[ANALYSIS] Breaking Down the American Airlines Bankruptcy Situation

American Airlines’ parent company AMR today filed for Chapter 11 Bankruptcy, also known as bankruptcy protection. This gives AMR a chance to manage and restructure its debts and hopefully come out with some of their debts managed, and a brighter outlook for the future.

American Airlines was the only legacy carrier to have not filed for bankruptcy to this point. They have long prided themselves on staying out of bankruptcy. However, the harsh reality is that many of American’s competitors have emerged from bankruptcy and have turned a profit, namely Delta Air Lines, who posted net income of $765 million last quarter.

American is currently saddled with labor disputes and high expenses, which make their situation even more difficult. Chapter 11 is intended to help companies manage debt, and we’ve addressed some popular facts, fallacies, and hypothetical situations below


In summary, all day-to-day operations at American Airlines, AmericanEagle, and subsidiaries of American Airlines / AMR operate as normal.

  • American continues to operate flights as normal during Ch. 11: Anyone ticketed on an American Airlines or AmericanEagle flight should report to the airport as normal. The airline is running normal operations and honoring all tickets as usual. All ticket rules are the same as normal operations.
  • American continues to pay its employees: American continues to fulfill wages, vacation, and additional benefits as normal.
  • You can continue to earn and use AAdvantage miles as normal: The AAdvantage program is running as usual. Members continue to accrue miles on eligible flights, can redeem miles on award tickets, and use Citi AAdvantage cards and other mileage devices as usual. No changes have been made to the way this program works.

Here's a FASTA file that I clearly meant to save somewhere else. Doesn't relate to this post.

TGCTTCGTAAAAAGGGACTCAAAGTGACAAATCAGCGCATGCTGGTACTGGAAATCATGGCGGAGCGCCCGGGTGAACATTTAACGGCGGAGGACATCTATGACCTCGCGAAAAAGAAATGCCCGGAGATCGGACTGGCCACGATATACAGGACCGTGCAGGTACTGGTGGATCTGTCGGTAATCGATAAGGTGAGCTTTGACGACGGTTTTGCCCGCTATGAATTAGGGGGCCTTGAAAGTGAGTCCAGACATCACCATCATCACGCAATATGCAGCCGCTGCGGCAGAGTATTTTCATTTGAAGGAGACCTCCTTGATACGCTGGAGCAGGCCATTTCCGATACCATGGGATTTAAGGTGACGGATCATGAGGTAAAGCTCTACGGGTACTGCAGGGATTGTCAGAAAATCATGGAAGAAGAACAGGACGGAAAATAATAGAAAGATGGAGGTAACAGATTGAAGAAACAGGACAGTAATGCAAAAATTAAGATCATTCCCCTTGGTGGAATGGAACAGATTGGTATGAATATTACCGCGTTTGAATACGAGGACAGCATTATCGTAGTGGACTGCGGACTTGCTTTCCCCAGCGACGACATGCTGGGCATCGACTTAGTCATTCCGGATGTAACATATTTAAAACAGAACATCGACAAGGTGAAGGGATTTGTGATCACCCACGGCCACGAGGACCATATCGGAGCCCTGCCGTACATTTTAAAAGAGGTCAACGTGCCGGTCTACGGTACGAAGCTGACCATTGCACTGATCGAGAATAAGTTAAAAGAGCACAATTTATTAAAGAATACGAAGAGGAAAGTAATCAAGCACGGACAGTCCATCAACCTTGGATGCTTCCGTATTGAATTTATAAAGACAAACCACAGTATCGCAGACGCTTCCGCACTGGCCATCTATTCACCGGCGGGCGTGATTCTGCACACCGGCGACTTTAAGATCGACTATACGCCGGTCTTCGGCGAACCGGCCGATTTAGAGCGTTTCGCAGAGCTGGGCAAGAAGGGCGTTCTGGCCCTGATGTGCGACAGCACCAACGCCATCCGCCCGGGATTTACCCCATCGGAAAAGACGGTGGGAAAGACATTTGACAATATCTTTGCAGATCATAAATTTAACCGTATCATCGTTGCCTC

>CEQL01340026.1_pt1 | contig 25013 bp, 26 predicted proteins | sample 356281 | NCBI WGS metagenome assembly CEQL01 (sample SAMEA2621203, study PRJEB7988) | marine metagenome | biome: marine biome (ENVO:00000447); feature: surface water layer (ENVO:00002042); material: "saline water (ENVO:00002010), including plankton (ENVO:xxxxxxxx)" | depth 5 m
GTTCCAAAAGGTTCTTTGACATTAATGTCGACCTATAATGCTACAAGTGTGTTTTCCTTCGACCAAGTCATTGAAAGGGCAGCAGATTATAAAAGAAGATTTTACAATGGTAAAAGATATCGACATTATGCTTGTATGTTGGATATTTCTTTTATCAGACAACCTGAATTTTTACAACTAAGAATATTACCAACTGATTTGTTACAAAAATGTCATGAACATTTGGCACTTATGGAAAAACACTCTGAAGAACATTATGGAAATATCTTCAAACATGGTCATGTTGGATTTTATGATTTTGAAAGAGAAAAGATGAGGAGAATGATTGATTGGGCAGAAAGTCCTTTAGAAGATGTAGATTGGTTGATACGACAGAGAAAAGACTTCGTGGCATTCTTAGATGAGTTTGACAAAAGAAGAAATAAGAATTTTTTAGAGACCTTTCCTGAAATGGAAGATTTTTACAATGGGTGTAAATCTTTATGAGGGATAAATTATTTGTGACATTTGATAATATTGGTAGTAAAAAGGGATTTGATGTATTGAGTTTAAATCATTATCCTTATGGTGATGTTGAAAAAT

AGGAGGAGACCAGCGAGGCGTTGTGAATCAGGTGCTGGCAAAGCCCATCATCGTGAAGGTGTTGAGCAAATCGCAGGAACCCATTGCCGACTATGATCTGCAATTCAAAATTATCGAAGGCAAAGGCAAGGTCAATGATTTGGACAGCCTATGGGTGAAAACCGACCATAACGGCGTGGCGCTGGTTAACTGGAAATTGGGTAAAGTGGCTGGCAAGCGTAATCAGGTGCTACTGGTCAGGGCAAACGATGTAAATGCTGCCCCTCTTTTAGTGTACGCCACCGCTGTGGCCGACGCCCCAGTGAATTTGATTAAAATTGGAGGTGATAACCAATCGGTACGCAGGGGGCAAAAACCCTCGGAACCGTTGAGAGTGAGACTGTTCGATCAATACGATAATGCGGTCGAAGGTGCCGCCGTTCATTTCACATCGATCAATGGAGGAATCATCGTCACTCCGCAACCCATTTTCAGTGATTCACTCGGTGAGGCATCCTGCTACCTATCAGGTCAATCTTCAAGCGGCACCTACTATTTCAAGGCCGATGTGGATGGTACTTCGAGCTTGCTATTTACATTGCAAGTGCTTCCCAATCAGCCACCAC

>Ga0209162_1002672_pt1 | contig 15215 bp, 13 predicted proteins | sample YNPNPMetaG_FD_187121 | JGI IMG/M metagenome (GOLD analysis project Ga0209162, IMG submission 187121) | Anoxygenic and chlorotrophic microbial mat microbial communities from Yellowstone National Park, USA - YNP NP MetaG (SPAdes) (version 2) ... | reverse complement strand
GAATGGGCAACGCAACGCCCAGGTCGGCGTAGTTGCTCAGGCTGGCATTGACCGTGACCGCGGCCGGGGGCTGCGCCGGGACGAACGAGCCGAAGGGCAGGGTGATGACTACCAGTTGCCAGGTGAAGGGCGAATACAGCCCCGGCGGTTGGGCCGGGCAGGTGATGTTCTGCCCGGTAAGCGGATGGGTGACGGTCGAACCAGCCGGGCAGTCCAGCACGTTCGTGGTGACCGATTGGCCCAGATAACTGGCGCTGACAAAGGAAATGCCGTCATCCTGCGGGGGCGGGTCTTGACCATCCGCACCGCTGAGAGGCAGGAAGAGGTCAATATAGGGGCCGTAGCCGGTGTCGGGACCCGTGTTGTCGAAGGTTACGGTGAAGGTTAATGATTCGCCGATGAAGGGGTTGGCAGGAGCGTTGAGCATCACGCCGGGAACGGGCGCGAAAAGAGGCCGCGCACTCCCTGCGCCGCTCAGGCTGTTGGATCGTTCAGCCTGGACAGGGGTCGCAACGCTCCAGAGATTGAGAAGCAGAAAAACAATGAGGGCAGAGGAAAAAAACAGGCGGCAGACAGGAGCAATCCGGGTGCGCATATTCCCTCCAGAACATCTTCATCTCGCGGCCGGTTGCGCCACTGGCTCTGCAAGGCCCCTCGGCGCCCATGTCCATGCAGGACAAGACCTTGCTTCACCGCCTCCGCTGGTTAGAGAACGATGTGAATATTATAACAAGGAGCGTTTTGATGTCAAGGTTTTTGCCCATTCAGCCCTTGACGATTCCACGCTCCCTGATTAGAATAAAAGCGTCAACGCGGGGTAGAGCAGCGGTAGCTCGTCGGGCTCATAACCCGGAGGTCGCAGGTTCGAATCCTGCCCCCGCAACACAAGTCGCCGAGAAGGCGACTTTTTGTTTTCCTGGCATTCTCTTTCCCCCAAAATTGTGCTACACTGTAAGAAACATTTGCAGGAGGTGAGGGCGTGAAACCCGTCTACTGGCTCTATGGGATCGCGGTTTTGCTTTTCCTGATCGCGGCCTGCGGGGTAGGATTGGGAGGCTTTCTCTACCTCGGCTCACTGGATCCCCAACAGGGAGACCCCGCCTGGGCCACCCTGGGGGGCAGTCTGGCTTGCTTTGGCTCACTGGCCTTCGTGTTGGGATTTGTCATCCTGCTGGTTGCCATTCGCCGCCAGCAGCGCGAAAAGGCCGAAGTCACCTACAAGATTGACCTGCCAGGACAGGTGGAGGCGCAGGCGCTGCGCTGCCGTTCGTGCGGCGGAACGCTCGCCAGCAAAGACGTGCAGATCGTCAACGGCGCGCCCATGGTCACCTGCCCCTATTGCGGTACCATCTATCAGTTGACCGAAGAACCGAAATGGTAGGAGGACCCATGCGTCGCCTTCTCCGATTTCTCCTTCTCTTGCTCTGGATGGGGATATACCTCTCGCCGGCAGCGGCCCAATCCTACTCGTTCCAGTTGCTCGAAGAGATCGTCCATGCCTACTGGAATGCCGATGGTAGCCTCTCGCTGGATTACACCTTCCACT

• Admirals Clubs are open and operating: Admirals Clubs are open and operating as usual. There is no change to normal Admirals Club operations, fees, memberships, etc.


A number of blatantly false rumors have circulated about American’s operations as they restructure the company.

  • Gerard Arpey did not receive a severance package: Gerard Arpey, the outgoing CEO of American Airlines, was not terminated. Arpey made the decision to resign after 29 years of service at AMR, and eight (8) years of service as CEO. A severance package is not included in his contract, even though he has a long tenure at AMR.
  • American is canceling its orders with Boeing and Airbus: American made big news a few months ago when they ordered nearly 500 airplanes from Seattle-based Boeing and France-based Airbus. As of right now, the orders stand as confirmed in the already negotiated deal.


The following statements are unconfirmed as of right now and are pure speculation that may or may not be likely to happen.

American Airlines is merging with US Airways: Personally, I believe this is a terrible arrangement. US Airways has already failed miserably at merging when they merged with America West Airlines in 2005. US Airways has not managed the merger well, and has been ranked the nation’s worst airline by Consumer Reports.

US has the distinction of being the nation’s most complained about airline, with 4.4 complaints per 100,000 customers (compared to Southwest’s 0.4 complaints per 100,000 customers, the lowest number in the nation). In all fairness, US has seen major improvement in the recent years, but it took them almost four years to fix the America West merger mess, and I personally believe that American would fall apart at the hands of US Airways. It should be noted that US Airways has launched more than one failed takeover bid, in which they attempted to take over Delta Air Lines in 2006 and United Airlines in 2008.

We’ll keep you updated on the status of the American Airlines bankruptcy as it progresses.